“We” forges a powerful middle ground between the latter two pieces. In the piece, White dons a sparkly outfit and a mirror mask that completely obscures their eyesight; when a participant approaches, they see their own face reflected back at them. White never sees the participant, and the participant never sees White. But their connection is deeper than sight: White grasps the participant's hands, and doesn’t let go until they do.
“You have to look at yourself while touching someone else. I call that piece ‘We’ and it’s not because we’re one person, it’s because we’re here together. I’m here for you, you’re here for me, but you’re also there for yourself.”
This piece brings about emotional confrontations for the participant, but White is left with the refuse of an emotional outpouring. “We” is one of their most striking pieces, but it is also the most emotionally devastating.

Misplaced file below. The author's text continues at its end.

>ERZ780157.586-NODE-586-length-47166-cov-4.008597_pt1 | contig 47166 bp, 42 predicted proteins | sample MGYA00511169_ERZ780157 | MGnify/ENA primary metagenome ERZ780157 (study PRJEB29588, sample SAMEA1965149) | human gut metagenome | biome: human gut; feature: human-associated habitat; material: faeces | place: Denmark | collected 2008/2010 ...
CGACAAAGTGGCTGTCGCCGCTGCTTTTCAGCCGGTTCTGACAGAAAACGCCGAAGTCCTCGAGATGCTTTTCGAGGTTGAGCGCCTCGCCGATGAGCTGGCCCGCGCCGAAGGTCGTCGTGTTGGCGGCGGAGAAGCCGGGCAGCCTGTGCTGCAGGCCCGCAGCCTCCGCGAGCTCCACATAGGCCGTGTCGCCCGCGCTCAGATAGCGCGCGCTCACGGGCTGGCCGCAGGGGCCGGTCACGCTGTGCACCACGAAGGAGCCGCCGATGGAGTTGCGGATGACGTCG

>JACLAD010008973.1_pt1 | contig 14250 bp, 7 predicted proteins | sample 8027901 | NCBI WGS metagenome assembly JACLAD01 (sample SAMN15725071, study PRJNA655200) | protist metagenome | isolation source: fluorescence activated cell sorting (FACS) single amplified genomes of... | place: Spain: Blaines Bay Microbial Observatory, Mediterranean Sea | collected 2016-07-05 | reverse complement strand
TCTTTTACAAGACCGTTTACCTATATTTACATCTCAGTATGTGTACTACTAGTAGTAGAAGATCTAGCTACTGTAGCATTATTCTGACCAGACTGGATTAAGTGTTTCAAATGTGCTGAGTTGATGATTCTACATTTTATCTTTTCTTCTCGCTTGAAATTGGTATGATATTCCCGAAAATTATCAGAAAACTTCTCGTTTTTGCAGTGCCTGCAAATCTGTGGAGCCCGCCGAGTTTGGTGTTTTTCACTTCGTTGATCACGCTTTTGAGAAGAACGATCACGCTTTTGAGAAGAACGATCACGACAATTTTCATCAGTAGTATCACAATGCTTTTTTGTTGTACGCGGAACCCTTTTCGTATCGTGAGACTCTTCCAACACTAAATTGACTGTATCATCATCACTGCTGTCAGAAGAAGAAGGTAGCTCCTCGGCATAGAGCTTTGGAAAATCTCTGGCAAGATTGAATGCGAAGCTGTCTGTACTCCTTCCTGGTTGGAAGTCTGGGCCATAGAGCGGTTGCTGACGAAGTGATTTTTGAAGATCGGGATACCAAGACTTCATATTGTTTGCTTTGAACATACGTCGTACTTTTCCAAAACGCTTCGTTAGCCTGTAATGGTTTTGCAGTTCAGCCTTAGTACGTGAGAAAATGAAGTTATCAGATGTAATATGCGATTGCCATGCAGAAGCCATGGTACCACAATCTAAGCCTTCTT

“After performing, my high is gone, but now I have all this emotional weight from people, so I tend to go into a depression,” says White of the aftereffects of their particular brand of performance art.
The depression that follows a performance is now a part of White’s life, and though it is draining and exhausting, the rewards of performance art make up for it. No other aspect of life allows one to achieve the same level of intimacy with another, especially with another stranger: It’s a type of utterly uninhibited connection. White compares their lipstick piece to meeting a stranger at a bar: “I’m not going to be over the top in that situation — I’m going to be guarded. Compared to the lipstick piece: there is no guardedness. I am what I want to be.”